Marvin and Lisa Singleton, Ronan Farrow, Charlotte Jones Anderson and Emmitt Smith

Marvin and Lisa Singleton, Ronan Farrow, Charlotte Jones Anderson and Emmitt Smith

Ronan Farrow, Lisa and Marvin Singleton, Charlotte Jones Anderson and Emmitt Smith

Ronan Farrow, Lisa and Marvin Singleton, Charlotte Jones Anderson and Emmitt Smith

Then taking his place in front of The Family Place backdrop, Ronan looked a bit bewildered by the grip-and-grin setup. One photographer had the VIP type shot in front of the backdrop and a second one would have step to the far left to be shot in front of a curtain. The explanation was that a lot of the media didn’t want shots in front the sponsor board. Oh.

At times the meet-and-greet seemed a bit unorganized. Unlike other photo opps where one staffer/volunteer stood at the front of the line advising guests to place their purse on the table and move quickly, this one was a little more casual. While the lineup of guests waiting their turn for a photo with Ronan stretched the length of the room, some were a little surprised to see others standing nearby and hopping into additional photos “with friends.” Wonder if Emily Post had a section on cutting in line?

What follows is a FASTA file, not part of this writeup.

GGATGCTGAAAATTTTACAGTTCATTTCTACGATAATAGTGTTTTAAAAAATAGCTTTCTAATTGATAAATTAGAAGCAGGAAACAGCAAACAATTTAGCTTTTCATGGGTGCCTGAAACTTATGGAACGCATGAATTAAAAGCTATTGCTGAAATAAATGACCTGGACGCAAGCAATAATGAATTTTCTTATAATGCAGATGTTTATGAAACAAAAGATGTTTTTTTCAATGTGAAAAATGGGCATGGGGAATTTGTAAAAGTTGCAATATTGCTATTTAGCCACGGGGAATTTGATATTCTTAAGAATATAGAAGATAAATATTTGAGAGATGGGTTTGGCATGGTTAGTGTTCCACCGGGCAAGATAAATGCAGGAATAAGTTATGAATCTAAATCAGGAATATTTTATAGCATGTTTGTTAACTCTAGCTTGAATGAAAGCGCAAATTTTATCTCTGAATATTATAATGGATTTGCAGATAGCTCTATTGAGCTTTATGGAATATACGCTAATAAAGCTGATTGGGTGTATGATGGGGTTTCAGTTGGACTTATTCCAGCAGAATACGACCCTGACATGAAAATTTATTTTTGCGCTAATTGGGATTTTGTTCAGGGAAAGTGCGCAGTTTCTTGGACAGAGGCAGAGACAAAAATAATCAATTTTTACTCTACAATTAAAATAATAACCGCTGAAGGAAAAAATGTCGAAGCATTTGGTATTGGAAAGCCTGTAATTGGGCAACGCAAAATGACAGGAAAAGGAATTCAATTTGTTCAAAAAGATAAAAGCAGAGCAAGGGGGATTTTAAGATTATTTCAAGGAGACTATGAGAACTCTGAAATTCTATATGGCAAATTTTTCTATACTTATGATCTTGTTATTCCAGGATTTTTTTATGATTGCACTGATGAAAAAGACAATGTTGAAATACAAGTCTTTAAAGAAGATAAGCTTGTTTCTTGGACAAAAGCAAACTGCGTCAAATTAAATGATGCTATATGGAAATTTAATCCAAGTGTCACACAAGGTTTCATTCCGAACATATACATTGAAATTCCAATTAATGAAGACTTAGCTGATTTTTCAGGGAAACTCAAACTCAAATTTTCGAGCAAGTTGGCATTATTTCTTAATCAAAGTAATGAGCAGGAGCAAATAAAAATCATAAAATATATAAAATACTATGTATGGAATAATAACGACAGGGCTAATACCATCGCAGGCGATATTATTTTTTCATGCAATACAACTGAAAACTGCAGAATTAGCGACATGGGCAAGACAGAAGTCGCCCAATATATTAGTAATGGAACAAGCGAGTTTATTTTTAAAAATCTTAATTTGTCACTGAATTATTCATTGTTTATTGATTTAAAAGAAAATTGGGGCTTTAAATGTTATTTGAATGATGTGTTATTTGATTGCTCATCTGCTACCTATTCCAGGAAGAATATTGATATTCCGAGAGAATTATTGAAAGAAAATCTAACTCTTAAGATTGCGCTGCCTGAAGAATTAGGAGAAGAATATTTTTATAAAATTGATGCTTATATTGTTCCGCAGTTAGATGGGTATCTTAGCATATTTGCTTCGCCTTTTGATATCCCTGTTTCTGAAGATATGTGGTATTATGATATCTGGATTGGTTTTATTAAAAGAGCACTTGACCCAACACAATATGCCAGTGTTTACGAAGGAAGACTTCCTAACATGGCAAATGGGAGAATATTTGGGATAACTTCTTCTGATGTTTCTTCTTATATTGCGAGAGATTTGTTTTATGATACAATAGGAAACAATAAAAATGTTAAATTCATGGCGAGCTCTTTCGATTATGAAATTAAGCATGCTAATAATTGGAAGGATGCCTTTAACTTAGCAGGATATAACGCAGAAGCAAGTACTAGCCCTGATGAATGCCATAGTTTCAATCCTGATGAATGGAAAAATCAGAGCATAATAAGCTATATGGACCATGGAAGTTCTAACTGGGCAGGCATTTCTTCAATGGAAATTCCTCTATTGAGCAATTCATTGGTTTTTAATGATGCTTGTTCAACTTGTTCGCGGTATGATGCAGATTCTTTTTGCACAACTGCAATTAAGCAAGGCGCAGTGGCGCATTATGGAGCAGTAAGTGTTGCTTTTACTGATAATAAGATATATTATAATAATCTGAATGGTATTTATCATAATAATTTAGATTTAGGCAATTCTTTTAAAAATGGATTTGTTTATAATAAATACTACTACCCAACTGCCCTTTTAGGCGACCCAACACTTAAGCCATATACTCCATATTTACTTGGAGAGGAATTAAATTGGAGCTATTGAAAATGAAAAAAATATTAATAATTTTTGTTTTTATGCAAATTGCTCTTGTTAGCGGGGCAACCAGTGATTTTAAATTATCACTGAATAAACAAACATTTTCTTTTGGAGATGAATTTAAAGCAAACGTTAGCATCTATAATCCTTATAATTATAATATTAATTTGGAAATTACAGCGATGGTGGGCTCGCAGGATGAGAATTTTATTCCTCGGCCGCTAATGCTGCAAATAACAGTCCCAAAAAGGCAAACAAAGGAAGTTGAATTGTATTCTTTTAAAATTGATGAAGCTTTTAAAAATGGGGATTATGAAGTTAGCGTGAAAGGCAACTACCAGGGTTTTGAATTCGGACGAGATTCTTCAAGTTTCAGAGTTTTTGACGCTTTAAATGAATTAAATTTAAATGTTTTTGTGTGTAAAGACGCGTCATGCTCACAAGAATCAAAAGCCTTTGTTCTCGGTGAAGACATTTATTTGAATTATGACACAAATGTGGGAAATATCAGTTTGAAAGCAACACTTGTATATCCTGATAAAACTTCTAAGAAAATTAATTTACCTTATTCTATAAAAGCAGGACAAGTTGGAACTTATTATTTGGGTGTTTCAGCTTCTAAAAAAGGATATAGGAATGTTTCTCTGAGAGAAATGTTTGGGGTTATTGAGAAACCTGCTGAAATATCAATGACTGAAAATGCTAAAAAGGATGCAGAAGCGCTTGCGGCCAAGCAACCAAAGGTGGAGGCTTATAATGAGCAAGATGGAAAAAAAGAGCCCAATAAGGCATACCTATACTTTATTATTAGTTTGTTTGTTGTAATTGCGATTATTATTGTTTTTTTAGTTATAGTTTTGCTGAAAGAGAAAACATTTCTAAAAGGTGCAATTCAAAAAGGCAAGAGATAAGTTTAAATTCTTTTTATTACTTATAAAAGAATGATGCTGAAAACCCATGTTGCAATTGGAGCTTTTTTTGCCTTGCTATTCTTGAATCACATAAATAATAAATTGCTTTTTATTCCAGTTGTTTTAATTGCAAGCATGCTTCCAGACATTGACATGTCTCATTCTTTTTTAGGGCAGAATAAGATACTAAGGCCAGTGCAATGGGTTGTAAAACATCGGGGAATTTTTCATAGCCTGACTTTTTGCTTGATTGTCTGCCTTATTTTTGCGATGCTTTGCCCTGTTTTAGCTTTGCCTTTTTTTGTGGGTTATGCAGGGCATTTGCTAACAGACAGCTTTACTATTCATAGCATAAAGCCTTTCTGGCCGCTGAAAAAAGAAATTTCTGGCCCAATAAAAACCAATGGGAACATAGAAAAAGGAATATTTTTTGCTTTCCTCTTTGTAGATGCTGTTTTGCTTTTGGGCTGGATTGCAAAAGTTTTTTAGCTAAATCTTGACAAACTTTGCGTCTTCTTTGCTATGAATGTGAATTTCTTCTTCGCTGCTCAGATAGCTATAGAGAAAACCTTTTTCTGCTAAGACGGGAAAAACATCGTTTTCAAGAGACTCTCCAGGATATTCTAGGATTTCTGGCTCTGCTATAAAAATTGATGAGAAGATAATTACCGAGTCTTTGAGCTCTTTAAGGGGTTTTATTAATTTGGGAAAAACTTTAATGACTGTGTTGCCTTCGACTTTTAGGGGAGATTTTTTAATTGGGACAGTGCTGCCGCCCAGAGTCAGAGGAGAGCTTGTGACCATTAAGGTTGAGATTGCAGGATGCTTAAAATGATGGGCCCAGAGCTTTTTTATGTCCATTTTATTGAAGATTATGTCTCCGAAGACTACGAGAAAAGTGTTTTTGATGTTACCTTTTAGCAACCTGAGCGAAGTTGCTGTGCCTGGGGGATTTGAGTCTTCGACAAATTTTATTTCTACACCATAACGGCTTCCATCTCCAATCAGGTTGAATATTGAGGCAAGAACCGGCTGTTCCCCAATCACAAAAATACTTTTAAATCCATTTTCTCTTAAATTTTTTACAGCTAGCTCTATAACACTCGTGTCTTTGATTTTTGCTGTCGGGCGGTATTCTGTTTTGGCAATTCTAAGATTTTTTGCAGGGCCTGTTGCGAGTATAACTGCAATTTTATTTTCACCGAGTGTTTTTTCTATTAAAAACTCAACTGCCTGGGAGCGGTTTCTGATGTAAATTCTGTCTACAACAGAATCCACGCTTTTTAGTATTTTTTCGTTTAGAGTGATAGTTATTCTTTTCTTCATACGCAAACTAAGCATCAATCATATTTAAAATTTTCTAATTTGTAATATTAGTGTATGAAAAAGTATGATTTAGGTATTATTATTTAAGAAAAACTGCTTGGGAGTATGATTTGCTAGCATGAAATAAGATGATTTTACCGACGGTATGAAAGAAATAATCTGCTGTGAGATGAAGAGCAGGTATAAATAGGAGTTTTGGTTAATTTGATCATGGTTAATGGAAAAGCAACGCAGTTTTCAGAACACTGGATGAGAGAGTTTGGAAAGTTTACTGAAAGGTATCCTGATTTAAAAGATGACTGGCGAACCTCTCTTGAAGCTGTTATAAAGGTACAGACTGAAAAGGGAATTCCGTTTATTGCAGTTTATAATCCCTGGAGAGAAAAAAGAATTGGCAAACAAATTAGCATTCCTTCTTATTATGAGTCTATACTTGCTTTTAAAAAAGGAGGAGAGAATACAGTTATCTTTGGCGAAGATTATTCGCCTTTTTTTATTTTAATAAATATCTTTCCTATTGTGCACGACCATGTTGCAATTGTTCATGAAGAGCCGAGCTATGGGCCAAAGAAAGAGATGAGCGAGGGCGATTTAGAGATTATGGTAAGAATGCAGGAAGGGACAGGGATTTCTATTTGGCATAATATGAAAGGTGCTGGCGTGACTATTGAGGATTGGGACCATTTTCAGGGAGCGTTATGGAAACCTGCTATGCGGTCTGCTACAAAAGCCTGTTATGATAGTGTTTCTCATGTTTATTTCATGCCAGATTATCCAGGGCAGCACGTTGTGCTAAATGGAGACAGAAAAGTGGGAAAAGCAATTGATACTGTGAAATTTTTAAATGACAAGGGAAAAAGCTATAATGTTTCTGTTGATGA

Nevertheless, Ronan showed his cool factor and good naturedly went with the flow. However, he did perk up like a kid when he saw Charlotte approach. They hugged and he congratulated her on the award. Then they posed for photos with Emmitt Smith adding to the cool factor.

Erin Young Garrett, Cindy North and Angela Batra

Erin Young Garrett, Cindy North and Angela Batra

As the photo session wound down, guests headed to the Chantilly Ballroom. Snapshots around the room: Cindy North was taking a break from being with her dad at UT Southwestern following a double lung transplant. She was lunching with her plan Erin Young Garrett and Angela Batra … 2017 Cattle Baron’s Ball Co-Chairs Sunie Solomon and Anne Stodghill reported that they were focusing on the next ten days of supporting 2016 CBB Co-Chairs Cara French and Andrea Weber’s American Cancer Society fundraising on Saturday, October 15, at Gilley’s… and others including Annette Simmons, Anita Arnold, Sandy Chapman, Kimber Hartmann, Kelli and Jerry Ford, Joyce Fox, Sally Hoglund and Distinguished Co-Chair Julie Turner.

Kelli and Jerry Ford

Kelli and Jerry Ford

Annette Simmons and Anita Arnold

Annette Simmons and Anita Arnold

Sune Solomon and Anne Stodghill

Sunie Solomon and Anne Stodghill

Joyce Fox

Joyce Fox

The guests settled down because they had a full agenda starting off with Lisa and Marvin welcoming the guests, Rev. Abe Cooper Jr. of Antioch Fellowship Missionary Baptist Church providing the invocation and a video address by Mayor Mike Rawlings “officially welcoming” and thanking attendees for supporting The Family Place and recognizing the honorees and his hero The Family Place CEO Paige Flink.